Some families leave the congregation after children are bat mitzvahed, Smith said, but they haven’t.
“Most people in the congregation enjoy celebrating with other people and with their Jewish cultural identity,” he said.
HIGH HOLIDAYS WITH KOL HASKALAH: A HUMANISTIC JEWISH CONGREGATION
Rosh Hashanah: Evening service at 5 p.m. Sunday at Eno River Unitarian Universalist Fellowship, 4907 Garrett Road, Durham. Children’s service at 10 a.m. Sept. 23 at UNC Murphey Hall, Chapel Hill.
Tashlik service: 1:30 p.m. Sept 23 at Sarah P. Duke Gardens, 420 Anderson St., Durham. Meet in the garden parking lot and walk to running water. Bring bread and lunch.
Yom Kippur: Kol Nidre service at 7 p.m. Sept. 25 with guest tenor Lev Zilberter and guest speaker poet Alan R. Shapiro. Adult discussion at 2 p.m. Sept. 26. Nizkor service followed by breakfast potluck at 4:30 p.m. Sept. 26. All events at ERUUF, 4907 Garrett Road, Durham.
For tickets to Rosh Hashanah evening service and Yom Kippur Kol Nidre, call 919-968-7888 or visit http://kolhaskalah.org.
Please come join us to observe the High Holidays!
Click here to see our High Holidays 2012 schedule, calendar of events and ticket information.
The Kol Haskalah Open House is coming up this month! Join us at Murphey Hall on the UNC Campus at 11:00 am.
Prospective members should plan to visit our open house at Murphey Hall between 11:00 am and 12:30 pm. For more information, email email@example.com. Drink coffee and enjoy a light brunch while you while you meet our members, learn more about our Sunday School and all that Kol Haskalah has to offer. Kids can spend some time creating a great project in one of the activity rooms.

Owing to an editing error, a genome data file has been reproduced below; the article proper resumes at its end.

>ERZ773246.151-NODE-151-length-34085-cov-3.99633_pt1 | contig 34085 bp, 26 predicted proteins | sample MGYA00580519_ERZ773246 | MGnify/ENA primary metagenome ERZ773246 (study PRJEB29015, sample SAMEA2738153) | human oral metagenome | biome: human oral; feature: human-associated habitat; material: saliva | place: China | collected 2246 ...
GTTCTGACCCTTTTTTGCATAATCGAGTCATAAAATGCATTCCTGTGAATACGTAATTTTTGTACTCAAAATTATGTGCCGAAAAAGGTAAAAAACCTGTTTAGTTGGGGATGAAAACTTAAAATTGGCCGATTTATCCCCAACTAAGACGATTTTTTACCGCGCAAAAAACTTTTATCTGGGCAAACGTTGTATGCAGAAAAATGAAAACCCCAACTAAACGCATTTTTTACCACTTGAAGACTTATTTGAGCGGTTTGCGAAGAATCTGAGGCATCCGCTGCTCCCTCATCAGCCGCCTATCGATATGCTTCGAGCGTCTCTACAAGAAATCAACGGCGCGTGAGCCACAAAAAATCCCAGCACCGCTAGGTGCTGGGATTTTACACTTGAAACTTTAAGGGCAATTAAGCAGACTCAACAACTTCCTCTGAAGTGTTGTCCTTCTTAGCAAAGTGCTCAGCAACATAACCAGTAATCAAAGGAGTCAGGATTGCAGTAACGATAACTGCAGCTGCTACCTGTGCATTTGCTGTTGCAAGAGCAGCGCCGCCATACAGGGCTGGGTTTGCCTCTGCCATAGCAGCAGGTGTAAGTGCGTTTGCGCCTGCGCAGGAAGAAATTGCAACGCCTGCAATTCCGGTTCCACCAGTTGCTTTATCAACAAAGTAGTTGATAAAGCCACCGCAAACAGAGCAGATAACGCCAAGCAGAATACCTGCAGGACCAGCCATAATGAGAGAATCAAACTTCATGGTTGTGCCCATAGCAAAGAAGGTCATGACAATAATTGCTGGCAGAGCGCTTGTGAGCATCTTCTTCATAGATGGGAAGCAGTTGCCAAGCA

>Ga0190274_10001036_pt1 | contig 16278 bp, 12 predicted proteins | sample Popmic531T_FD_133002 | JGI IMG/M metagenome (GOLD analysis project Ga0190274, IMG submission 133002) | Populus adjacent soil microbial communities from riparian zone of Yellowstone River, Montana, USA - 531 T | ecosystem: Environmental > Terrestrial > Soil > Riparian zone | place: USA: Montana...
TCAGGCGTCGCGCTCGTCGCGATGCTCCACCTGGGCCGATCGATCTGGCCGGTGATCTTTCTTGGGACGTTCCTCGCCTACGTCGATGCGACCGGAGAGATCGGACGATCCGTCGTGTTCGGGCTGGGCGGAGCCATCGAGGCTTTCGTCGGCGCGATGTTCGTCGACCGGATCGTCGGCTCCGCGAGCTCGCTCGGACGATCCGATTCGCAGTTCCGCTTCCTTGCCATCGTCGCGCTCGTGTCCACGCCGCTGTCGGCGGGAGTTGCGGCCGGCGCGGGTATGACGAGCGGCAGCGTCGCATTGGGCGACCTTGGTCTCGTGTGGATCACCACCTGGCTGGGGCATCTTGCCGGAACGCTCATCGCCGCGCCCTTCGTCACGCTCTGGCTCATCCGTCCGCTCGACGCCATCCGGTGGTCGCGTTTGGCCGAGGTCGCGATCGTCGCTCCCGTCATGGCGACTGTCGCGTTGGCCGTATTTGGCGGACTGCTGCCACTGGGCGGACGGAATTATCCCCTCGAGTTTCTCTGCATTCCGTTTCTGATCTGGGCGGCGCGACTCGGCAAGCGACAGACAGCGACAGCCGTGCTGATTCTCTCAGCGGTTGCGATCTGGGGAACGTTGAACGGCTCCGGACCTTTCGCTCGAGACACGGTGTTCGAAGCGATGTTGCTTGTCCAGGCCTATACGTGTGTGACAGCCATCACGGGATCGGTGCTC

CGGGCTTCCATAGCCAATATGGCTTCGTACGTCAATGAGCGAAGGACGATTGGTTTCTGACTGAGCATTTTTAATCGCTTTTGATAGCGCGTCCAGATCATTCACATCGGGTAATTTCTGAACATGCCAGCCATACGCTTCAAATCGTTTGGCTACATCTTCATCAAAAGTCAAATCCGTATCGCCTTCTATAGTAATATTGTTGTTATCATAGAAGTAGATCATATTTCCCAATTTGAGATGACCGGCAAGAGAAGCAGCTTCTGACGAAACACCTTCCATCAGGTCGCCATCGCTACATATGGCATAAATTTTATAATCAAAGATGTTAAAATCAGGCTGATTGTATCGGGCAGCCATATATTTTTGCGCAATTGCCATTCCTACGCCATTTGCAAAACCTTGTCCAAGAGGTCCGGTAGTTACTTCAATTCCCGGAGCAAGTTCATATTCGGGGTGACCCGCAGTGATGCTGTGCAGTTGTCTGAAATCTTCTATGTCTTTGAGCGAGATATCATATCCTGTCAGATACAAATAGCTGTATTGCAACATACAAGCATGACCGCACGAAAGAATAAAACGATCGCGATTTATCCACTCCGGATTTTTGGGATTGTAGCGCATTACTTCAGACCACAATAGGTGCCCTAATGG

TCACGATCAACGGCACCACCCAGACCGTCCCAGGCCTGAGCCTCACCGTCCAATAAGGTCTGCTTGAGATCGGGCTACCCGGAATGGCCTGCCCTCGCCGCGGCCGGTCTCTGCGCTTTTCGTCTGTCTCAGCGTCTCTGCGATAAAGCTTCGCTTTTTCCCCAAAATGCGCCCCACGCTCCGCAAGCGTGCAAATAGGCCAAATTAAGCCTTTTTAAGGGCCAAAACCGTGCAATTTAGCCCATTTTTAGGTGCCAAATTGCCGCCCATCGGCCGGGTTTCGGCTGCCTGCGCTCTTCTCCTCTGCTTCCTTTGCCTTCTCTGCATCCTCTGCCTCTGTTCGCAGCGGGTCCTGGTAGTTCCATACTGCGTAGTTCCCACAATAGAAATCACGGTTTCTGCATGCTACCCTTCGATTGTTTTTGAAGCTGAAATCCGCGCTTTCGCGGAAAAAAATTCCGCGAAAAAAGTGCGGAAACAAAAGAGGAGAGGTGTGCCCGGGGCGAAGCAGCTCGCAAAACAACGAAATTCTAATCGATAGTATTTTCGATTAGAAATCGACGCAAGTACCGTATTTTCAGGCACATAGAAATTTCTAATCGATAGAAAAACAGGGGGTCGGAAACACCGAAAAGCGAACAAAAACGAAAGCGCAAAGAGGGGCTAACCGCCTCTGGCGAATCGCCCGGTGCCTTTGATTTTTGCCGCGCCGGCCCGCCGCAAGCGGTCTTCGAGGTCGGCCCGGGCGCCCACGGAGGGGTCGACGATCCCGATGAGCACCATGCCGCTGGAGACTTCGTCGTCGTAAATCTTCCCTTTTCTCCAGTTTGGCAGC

For assistance or directions on August 26th, please call 919-619-2834.
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In March, the B’nai Mitzvah class took a trip to Washington, DC. It was a beautiful weekend, with our first “official” destination being the National Holocaust Museum. On the way to museum, our group took a lovely walk from the … Continue reading
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Kol Haskalah members enjoyed the merriment of Purim on Saturday, March 10, 2012. Meeting for the first time at the new JCC, the families in attendance joined in crafts (make your own gorgers) and games before settling in for the … Continue reading
Peter Beckman, mystery writer, talks about “God and Murder Mystery” Friday, March. 23rd, 7:30pm, Eno River Unitarian Universalist Fellowship, Durham
Peter R. Beckman, Ph.D., retired Professor of Political Science and now a mystery writer, will speak to Kol Haskalah, A Jewish Humanistic Congregation, about “God and the Murder Mystery.” Beckman, husband of member Toby Beckman, includes religious questions in his Henry Carey mystery series (self-published), which grows from a course he taught at Hobart and William Smith Colleges. Beckman’s multiple interests will provide many insights into our own humanistic concerns.
A brief Shabbat service will start the evening and dessert potluck will follow the program!
Join us as we celebrate Pesach with a humanistic Haggadah and songs.
Saturday, April 7th at 4:30pm at Eno River Unitarian Universalist Fellowship (ERUUF), Fellowship Hall, 4907 Garrett Road, Durham, NC 27707
EVERYONE IS WELCOME! BRING FAMILY AND FRIENDS
Cost for Members:
$17.50 adults (15 or older)
$8.00 ages 10-14
$6.00 ages 5-9, Under 5 Free
($50 maximum per family; $1 less/person for vegetarians)
Cost for Non-Members:
$25.00 adults (15 or older)
$8.00 ages 10-14
$6.00 ages 5-9, Under 5 Free
($65 maximum per family; $1.50 less/person for vegetarians)
NOTE: Reservation AND check must be received by April 2nd.
ALSO, please bring a dish to share that will serve at LEAST 8 OTHER PEOPLE.
We look forward to tasting your holiday specialty! Please bring your own serving utensils (labeled).
We will provide chicken, matzos, sacramental wine, grape juice, and cold drinks. You are welcome to bring your own wine for the dinner.
For more info. call 968-7888 or email firstname.lastname@example.org